Some people parachute jump from 128,097 feet without a scratch - others go farming or fishing, often with painful and sometimes deadly results.
Sprains and strains are the standout cause of work-related injury claims to the Accident Compensation Corporation, at 44 per cent of the total, with cuts at 15 per cent and bruises next in line.
And the most risky sectors to work in are fishing and farming, with claim rates at more than double the national average. And in those sectors it is almost always men hurting themselves - with 79 per cent of claims by men.
The agriculture, forestry and fishing sector suffered 15 deaths last year leading to ACC claims, the highest of any sector.
A Federated Farmers spokesman said farming was an "extreme" occupation with people often out in bad weather dealing with livestock, when most people were safely inside.
Commercial fishing is one of the most dangerous jobs. More than 7 per cent of the 7000 workers are injured each year - nearly twice the percentage for the nearest sector (mining and quarrying). Between 2001 and 2011, 33 fishermen were killed doing their job.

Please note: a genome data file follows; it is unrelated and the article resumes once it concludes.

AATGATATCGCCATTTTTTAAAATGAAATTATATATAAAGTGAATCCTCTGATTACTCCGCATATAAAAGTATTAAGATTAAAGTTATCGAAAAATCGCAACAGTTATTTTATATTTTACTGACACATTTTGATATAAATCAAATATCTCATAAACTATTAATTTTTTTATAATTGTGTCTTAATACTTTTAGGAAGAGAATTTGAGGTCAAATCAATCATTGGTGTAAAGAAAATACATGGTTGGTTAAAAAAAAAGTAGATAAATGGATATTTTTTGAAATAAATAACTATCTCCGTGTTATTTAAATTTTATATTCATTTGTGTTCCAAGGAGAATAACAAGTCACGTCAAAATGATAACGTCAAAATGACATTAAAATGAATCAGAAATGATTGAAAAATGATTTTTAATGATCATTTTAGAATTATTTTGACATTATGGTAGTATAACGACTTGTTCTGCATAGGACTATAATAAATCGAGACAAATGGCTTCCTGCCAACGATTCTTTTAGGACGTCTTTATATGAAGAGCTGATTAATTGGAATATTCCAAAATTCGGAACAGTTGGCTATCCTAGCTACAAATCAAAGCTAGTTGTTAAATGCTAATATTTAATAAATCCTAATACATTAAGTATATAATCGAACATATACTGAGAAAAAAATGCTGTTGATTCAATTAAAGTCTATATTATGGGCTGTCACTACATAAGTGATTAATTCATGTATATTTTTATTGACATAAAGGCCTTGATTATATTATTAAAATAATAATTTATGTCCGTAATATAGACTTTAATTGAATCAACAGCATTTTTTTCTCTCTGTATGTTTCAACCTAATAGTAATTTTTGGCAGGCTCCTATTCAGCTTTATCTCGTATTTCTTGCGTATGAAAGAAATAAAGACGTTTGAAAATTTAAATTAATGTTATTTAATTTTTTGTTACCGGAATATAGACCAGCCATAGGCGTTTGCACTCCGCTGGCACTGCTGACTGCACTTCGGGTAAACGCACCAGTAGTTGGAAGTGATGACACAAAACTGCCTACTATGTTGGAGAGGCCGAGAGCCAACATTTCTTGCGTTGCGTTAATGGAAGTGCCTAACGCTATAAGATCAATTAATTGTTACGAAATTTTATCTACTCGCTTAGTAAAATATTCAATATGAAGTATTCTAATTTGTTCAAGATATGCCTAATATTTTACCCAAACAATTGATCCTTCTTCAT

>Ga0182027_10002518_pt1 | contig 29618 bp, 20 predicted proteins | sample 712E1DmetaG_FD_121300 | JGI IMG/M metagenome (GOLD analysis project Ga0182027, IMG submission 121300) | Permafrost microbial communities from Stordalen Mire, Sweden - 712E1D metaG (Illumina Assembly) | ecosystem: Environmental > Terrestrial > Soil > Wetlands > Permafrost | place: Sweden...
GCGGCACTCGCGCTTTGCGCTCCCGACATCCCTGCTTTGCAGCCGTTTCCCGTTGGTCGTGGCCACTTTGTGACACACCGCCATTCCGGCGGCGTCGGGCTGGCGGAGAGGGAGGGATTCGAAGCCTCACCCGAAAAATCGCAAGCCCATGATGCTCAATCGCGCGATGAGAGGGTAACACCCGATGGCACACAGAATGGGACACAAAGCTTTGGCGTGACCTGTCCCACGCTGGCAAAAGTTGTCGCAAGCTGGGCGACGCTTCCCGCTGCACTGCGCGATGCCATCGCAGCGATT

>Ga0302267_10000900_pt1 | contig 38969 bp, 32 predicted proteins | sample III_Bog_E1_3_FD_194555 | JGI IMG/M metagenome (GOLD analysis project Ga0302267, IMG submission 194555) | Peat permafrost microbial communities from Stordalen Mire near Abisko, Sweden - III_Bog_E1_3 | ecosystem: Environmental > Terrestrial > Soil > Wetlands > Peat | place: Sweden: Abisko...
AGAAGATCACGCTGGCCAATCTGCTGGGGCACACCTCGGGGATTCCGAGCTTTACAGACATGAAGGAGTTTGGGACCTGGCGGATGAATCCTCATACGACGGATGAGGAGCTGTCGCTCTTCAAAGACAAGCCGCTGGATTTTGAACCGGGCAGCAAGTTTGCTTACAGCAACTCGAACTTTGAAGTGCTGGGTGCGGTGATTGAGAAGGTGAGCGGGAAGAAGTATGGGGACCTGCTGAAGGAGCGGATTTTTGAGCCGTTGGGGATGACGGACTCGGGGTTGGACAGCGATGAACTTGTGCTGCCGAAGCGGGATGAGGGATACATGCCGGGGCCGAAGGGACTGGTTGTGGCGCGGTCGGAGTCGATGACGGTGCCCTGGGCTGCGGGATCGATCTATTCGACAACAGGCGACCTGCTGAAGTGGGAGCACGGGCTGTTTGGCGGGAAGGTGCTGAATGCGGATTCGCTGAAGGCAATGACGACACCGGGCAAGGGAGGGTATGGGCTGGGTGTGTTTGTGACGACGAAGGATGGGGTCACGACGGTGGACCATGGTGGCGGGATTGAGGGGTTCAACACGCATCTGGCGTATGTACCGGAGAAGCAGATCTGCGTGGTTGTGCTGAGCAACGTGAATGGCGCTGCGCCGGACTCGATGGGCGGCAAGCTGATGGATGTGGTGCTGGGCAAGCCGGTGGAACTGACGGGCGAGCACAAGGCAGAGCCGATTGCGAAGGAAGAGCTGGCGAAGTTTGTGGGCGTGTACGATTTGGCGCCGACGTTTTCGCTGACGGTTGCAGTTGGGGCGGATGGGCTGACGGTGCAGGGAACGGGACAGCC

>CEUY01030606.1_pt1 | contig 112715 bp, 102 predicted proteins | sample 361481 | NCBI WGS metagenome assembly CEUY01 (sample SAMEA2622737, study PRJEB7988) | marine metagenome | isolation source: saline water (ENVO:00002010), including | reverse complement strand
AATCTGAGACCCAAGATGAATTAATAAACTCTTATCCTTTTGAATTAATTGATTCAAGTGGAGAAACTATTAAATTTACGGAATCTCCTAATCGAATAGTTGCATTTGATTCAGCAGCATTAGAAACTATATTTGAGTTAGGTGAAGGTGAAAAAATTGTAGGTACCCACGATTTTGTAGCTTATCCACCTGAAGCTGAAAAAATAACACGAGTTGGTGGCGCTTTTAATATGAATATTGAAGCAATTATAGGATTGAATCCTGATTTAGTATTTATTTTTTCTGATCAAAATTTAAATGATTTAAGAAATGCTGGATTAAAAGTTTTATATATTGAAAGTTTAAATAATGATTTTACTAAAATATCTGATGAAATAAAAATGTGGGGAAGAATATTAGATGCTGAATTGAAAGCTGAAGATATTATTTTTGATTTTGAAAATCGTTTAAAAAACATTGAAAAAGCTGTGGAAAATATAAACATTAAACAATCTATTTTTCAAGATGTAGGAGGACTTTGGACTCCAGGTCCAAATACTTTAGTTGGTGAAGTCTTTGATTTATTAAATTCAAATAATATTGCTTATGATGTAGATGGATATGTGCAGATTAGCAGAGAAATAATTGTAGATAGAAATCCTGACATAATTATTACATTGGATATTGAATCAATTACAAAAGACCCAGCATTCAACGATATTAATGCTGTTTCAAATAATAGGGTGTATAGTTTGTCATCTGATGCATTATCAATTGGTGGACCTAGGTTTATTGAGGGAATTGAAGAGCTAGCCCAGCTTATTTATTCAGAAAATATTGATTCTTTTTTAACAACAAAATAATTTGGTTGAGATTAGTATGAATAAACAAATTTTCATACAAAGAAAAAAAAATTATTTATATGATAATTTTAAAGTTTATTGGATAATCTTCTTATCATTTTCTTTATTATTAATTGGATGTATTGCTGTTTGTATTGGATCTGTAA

Earlier this year, the fishing industry brought in a new action plan to reduce injuries and deaths in the sector.
Overall, about one in 10 workers suffered an injury at work last year that led to an ACC claim, according to Statistics New Zealand.
But the overall level of claims has been steadily falling in the past decade. In 2002, there were 143 claims for every 1000 workers. In 2011 it was down to 97 for every 1000 fulltime equivalent workers.
A health and safety co-ordinator for the EPMU, Fritz Drissner, said the union welcomed any drop in accident rates, but some sectors such as manufacturing had been in decline with fewer jobs, which may explain some of the trend to lower claims.
Manufacturing was a problem area for accidents, especially where people were working with machinery. There were also accidents where people worked with moving equipment outside in all weathers.
"Anything that moves has the potential to kill people," Drissner said.
A lot of employers also tried to prevent claims rather than injuries, by encouraging workers to say their accident happened at home.
"Workers are encouraged not to report them as work injuries," he said, and faced grief from the boss if they did.
Drissner said employers were trying to keep down their ACC levies, but taxpayers footed the bill. He admitted the evidence was only anecdotal - nobody wanted to admit to lying to their doctor.
In 2011, there were 187,900 claims for work-related injuries made by 169,400 people. Agriculture and fishery workers made the most claims, with a rate of 211 per 1000 fulltime workers. Total claims: Manufacturing: 28,900 Construction: 21,300 Farming, forestry and fishing: 19,900 Work deaths: Agriculture, forestry and fishing: 1; Construction: 12; Financial and insurance services: 12 Source: Statistics NZ
- © Fairfax NZ News
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